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  • Patient Outcomes and Healthcare Resource Utilization Following Spinal Cord Stimulator Explantation

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    Jing L Han BA; Kelly Ryan Murphy BS; Syed Mohammad Qasim Hussaini BS MS; Siyun Yang MS; Caroline Tybout BS; Beth Parente; Jichun Xie PhD; Shivanand P. Lad MD, PhD

    Study Design:

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    Meeting: Congress of Neurological Surgeons 2016 Annual Meeting

    Introduction: The efficacy and cost-effectiveness of spinal cord stimulation (SCS) in treating chronic pain is well-documented, despite initial healthcare acquisition costs. Nevertheless, a subset of patients ultimately require explantation. This study examines if SCS explantation negatively impacts patient outcomes and identifies differences in healthcare resource utilization following explant.

    Methods: We designed a large, retrospective analysis using the Thomson Reuters MarketScan database. We analyzed all adult patients who underwent percutaneous or paddle SCS implantation from 2000-2012, classifying patients based on SCS explantation =1 year post-procedure. Explanted and explant-free patients were propensity score matched, and healthcare resource utilization was analyzed using logistic regression models with prior pain diagnosis and provider implant volume as an independent factor.

    Results: Of the 12,079 patients who underwent permanent SCS implantation, 925 (0.08%) subsequently underwent explantation. Explanted patients were on average younger compared to explant-free patients (51.5 ± 12.9 vs. 52.6 ± 13.3; p = 0.004), and had a higher total cost of treatment (median $47,411.7 vs. $31,896.5; p < 0.0001). Explanted patients had higher total cost of treatment compared to explant-free patients (median $207,712.0 vs. $138,564.4; p < 0.0001) and higher total cost of pain encounters (median $159,279.9 vs. $100,455.1; p < 0.0001) at 1-year post-procedure. Age and prior history of back pain were independent predictors of explant rates at all follow-up times. Gender, medical insurance type, employment status, and geographic region were not associated with rate of explantation.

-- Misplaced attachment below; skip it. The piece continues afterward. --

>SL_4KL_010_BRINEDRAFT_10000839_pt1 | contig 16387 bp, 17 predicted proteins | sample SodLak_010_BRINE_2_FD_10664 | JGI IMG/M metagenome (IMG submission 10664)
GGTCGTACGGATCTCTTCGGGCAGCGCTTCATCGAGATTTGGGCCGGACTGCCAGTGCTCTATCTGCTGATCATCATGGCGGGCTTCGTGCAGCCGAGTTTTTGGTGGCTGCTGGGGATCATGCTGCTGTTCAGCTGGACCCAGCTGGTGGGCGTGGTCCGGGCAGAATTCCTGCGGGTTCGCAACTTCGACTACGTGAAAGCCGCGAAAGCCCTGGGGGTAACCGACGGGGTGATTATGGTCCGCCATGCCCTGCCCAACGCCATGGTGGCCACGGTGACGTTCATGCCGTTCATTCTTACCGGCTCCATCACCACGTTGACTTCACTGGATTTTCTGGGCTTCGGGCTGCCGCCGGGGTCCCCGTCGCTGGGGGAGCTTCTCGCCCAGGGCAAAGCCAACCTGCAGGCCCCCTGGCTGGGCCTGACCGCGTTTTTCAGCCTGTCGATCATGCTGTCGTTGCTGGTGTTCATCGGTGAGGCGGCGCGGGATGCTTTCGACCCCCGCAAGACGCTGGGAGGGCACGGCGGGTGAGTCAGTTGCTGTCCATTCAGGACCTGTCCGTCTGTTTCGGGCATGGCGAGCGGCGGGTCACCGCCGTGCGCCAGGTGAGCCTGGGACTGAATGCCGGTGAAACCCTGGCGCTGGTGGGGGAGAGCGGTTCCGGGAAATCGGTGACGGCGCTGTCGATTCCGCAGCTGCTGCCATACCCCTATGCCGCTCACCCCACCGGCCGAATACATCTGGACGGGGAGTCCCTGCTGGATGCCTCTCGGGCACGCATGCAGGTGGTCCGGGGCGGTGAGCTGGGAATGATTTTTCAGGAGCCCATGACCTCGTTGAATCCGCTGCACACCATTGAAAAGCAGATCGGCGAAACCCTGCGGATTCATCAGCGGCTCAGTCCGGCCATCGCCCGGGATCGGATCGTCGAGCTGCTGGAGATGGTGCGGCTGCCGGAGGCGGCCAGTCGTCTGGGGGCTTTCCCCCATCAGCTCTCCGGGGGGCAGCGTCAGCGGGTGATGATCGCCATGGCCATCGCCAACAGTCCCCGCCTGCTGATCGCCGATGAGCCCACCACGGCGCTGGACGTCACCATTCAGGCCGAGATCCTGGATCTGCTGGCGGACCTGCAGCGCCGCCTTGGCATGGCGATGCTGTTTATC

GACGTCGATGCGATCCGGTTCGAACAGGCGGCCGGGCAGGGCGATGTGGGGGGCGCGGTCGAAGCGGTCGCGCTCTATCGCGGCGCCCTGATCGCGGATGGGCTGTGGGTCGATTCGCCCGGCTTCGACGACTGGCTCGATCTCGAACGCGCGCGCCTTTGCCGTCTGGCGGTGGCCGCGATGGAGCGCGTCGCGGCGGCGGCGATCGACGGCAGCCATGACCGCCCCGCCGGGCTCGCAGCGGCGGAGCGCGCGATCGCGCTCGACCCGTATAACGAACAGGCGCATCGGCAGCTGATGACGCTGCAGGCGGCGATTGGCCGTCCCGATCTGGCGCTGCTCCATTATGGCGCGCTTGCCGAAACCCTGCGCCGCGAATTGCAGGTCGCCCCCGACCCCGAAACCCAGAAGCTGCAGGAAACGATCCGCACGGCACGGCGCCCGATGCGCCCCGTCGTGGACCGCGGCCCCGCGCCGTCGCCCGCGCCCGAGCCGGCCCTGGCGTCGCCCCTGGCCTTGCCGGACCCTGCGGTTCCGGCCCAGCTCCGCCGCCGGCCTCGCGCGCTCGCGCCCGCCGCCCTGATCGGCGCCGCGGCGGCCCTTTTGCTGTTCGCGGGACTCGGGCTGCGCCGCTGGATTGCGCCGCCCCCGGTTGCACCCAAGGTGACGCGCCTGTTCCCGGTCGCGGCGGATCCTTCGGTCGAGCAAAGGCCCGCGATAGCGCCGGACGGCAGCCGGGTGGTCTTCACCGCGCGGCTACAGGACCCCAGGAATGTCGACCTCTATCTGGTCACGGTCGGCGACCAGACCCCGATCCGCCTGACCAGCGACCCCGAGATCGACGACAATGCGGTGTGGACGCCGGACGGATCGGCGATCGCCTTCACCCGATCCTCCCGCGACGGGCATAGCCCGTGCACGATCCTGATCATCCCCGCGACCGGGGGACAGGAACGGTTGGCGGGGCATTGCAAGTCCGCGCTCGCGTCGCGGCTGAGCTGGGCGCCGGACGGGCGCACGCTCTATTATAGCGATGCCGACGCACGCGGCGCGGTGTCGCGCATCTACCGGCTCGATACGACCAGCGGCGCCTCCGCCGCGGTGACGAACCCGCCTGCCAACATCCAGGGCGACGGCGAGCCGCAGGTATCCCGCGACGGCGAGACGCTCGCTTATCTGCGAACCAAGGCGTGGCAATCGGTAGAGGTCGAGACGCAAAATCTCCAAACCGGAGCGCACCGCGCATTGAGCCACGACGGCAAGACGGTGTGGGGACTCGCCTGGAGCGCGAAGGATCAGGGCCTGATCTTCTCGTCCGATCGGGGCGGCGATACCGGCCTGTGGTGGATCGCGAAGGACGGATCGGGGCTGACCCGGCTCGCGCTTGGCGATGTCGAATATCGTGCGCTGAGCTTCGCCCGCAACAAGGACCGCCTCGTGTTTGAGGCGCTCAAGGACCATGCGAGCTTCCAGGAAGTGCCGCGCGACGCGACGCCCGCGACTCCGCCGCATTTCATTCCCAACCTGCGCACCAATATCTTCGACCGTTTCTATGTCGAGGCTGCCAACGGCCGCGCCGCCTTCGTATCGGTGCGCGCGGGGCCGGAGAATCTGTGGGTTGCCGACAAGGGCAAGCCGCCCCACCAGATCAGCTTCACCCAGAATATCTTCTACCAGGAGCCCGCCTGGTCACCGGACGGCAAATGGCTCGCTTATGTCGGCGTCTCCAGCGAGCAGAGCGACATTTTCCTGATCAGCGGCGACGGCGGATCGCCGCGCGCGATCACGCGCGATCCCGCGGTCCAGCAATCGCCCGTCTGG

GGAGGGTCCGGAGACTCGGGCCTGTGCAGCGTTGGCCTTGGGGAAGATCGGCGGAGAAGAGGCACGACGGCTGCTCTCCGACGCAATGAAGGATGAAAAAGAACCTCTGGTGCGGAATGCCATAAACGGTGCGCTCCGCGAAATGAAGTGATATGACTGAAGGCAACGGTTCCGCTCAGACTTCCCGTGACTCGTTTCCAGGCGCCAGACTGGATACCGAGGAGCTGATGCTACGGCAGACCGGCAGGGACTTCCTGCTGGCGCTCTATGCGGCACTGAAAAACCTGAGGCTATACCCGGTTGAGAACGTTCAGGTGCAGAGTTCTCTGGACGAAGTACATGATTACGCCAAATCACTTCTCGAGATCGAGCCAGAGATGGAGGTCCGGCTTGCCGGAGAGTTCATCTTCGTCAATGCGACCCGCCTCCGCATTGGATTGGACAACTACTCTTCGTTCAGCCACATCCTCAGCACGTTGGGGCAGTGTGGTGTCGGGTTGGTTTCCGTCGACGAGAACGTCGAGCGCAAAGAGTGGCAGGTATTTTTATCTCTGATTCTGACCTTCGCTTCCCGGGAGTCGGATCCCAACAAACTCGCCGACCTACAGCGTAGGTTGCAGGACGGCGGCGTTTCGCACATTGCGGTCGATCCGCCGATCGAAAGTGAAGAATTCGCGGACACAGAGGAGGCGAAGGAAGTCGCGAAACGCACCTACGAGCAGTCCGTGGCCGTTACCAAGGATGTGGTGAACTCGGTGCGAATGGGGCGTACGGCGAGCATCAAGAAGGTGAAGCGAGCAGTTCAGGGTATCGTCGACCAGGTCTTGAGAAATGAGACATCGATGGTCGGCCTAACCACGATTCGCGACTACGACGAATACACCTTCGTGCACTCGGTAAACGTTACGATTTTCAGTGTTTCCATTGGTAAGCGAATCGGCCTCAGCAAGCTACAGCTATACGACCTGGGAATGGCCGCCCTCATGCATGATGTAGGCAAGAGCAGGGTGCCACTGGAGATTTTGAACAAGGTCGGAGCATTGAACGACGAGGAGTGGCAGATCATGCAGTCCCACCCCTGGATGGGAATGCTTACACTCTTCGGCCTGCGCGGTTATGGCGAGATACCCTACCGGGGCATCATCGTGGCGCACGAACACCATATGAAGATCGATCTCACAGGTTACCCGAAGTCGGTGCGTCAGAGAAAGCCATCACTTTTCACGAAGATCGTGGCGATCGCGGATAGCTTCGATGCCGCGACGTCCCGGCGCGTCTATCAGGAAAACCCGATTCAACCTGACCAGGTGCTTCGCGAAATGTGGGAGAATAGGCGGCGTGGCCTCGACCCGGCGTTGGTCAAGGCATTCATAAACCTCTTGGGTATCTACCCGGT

Conclusions: In this national cohort study of patients, we demonstrate that explantation is associated with higher healthcare resource utilization both prior to and post-explantation, irrespective of pain diagnosis at 1-year. These costs are driven largely by increased number and cost of pain encounters, inpatient admissions, and number of pain prescriptions. Our results identify practice variations that inform provider selection, and emphasize careful selection of patients to optimize SCS implantation and follow-up rates.

    Patient Care: The significant costs associated with SCS necessitate judicious patient selection and full consideration of alternative therapies. An increased awareness of the independent patient factors that impact treatment success will help to prevent excessive healthcare expenditures, as well as potentially avoidable morbid procedures, as it relates to surgical success in pain management.

    Learning Objectives: By the conclusion of this session, participants should be able to: 1) Identify variations in healthcare resource utilization in patients with SCS explantation, 2) Understand the effect of prior pain diagnosis and provider volume status in explantation, and 3) Evaluate independent predictors of explant rates.


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